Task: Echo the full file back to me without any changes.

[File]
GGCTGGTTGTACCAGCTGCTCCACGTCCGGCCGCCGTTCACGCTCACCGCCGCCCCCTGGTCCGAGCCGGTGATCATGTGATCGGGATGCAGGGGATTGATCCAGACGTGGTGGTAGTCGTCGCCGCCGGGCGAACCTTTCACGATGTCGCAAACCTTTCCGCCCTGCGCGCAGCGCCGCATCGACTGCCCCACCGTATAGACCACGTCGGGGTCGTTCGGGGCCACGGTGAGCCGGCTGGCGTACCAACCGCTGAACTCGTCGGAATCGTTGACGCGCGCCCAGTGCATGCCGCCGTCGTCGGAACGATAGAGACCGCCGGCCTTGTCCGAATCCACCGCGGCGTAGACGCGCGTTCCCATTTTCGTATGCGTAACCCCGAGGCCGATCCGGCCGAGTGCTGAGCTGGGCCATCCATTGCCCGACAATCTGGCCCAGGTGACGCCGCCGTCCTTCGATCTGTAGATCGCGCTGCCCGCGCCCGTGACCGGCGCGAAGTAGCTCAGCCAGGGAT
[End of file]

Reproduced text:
GGCTGGTTGTACCAGCTGCTCCACGTCCGGCCGCCGTTCACGCTCACCGCCGCCCCCTGGTCCGAGCCGGTGATCATGTGATCGGGATGCAGGGGATTGATCCAGACGTGGTGGTAGTCGTCGCCGCCGGGCGAACCTTTCACGATGTCGCAAACCTTTCCGCCCTGCGCGCAGCGCCGCATCGACTGCCCCACCGTATAGACCACGTCGGGGTCGTTCGGGGCCACGGTGAGCCGGCTGGCGTACCAACCGCTGAACTCGTCGGAATCGTTGACGCGCGCCCAGTGCATGCCGCCGTCGTCGGAACGATAGAGACCGCCGGCCTTGTCCGAATCCACCGCGGCGTAGACGCGCGTTCCCATTTTCGTATGCGTAACCCCGAGGCCGATCCGGCCGAGTGCTGAGCTGGGCCATCCATTGCCCGACAATCTGGCCCAGGTGACGCCGCCGTCCTTCGATCTGTAGATCGCGCTGCCCGCGCCCGTGACCGGCGCGAAGTAGCTCAGCCAGGGAT